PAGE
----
TOKYO - A team of UN nuclear watchdog officials visiting North Korea headed on Thursday for the Yongbyon nuclear plant that Pyongyang has promised to mothball as part of an aid-for-disarmament deal, Kyodo news agency reported.
Olli Heinonen (L), chief nuclear inspector for the International Atomic Energy Agency (IAEA), is welcomed by North Korea's General Department of Atomic Energy Director General Ri Je-son (R) upon Heinonen's arrival at Pyongyang airport in Pyongyang June 26, 2007. [Reuters]
The visit to the reactor is the first by International Atomic Energy Agency (IAEA) officials since Pyongyang expelled the Vienna-based agency's inspectors in December 2002.
North Korea subsequently walked out of the nuclear Non-Proliferation Treaty, announced in 2005 that it had atomic bombs and last year conducted its first nuclear test.
A diplomat close to the IAEA said on Wednesday that if the IAEA team, lead by nuclear safeguards director Olli Heinonen, finalised terms for an inspector mission, the agency's 35-nation board of governors would hold a one-day special meeting - probably on July 9 - to ratify the deal.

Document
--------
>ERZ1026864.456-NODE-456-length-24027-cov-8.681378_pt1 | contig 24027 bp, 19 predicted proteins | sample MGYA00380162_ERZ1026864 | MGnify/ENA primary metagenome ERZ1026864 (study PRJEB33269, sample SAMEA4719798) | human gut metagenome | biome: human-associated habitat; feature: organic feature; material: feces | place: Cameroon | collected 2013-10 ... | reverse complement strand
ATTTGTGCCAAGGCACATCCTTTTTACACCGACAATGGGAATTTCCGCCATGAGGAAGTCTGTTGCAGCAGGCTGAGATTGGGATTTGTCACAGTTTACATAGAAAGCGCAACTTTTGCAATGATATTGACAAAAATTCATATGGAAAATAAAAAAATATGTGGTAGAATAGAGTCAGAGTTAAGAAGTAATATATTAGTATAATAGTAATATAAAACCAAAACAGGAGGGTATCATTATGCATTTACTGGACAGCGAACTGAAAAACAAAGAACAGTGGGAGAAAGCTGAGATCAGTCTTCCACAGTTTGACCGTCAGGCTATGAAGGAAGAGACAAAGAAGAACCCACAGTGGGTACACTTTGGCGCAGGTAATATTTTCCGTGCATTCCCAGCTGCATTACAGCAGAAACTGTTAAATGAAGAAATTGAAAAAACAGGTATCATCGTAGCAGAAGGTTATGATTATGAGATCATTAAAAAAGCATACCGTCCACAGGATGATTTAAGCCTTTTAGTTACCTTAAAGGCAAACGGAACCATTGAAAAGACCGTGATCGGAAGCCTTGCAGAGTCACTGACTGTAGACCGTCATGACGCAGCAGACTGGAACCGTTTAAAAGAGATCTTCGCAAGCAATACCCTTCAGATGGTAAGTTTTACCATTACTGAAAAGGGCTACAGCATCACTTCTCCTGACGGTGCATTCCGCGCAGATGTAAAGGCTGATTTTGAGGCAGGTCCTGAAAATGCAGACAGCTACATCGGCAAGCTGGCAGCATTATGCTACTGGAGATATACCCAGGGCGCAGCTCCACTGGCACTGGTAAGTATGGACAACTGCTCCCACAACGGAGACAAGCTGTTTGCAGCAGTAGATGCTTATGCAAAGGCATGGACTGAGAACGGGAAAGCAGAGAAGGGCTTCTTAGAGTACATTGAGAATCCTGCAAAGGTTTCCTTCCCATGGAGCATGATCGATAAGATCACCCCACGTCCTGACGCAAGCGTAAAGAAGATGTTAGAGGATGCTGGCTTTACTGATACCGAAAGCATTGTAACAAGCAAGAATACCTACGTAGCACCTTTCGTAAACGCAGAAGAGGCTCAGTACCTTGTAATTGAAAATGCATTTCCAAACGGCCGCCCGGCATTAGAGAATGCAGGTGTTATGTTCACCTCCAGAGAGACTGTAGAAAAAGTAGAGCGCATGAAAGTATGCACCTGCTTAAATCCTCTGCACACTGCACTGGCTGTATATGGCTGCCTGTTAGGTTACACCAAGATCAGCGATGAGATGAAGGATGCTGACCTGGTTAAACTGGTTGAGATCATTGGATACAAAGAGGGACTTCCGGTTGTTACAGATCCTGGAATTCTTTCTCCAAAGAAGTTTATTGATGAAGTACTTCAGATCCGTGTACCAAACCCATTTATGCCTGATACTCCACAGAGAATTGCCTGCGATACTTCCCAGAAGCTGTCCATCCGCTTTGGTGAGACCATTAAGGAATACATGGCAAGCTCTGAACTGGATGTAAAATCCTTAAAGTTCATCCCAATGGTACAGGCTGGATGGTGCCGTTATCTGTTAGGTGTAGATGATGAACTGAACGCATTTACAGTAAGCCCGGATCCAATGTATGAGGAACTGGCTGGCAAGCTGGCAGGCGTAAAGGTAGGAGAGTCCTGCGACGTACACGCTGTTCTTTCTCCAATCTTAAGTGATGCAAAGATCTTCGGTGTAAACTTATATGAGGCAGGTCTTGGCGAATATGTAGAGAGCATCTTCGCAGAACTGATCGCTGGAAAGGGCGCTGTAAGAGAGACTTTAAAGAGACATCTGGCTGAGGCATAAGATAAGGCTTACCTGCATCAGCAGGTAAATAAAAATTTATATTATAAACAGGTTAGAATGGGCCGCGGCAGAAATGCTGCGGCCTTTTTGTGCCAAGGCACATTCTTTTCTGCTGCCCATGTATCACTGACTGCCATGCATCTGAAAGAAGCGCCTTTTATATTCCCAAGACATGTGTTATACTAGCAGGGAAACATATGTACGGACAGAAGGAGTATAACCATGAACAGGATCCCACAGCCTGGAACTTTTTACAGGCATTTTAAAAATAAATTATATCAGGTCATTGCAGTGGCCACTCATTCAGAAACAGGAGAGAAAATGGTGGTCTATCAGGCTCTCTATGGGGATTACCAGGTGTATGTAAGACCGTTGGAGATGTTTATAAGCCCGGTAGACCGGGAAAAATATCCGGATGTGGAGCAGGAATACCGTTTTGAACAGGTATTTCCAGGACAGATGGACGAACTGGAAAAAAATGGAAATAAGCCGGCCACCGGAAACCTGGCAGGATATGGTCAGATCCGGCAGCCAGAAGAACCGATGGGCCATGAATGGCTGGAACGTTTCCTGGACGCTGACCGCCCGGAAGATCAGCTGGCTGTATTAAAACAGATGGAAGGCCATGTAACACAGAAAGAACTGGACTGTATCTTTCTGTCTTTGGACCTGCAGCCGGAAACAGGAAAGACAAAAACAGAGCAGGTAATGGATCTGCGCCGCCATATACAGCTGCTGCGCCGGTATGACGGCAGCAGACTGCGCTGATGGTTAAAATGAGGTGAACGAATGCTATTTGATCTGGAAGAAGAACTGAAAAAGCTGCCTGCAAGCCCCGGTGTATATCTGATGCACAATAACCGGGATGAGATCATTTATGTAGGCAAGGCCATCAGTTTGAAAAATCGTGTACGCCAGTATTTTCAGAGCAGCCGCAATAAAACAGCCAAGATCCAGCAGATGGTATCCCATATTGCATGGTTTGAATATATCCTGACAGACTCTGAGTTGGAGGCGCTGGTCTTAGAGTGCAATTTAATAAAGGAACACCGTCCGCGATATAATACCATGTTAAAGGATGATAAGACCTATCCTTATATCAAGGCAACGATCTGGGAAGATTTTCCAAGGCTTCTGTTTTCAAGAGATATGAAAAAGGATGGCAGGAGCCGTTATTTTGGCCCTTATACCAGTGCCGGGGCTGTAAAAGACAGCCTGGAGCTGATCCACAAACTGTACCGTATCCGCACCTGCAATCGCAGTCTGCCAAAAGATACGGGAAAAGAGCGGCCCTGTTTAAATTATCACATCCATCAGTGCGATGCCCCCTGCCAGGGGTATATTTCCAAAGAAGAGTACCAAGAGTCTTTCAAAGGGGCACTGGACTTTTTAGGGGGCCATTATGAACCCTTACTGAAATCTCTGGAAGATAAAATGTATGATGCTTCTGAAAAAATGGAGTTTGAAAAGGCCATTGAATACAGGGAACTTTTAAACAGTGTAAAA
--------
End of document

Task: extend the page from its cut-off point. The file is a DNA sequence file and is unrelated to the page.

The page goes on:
Inspectors would then be deployed immediately to North Korea.
North Korea's nuclear programme, which dates back to at least the 1980s, is centred at Yongbyon, about 100 km (60 miles) north of Pyongyang.
The six-country disarmament deal, under which Pyongyang would receive energy aid, security guarantees and better diplomatic standing in return for disabling its nuclear programmes, was stalled for weeks by a dispute over some $25 million in North Korean funds frozen in a Macau bank at Washington's behest.
Following a surprise visit to Pyongyang by top US nuclear envoy Christopher Hill and the release of the funds, North Korea agreed this week to implement the deal.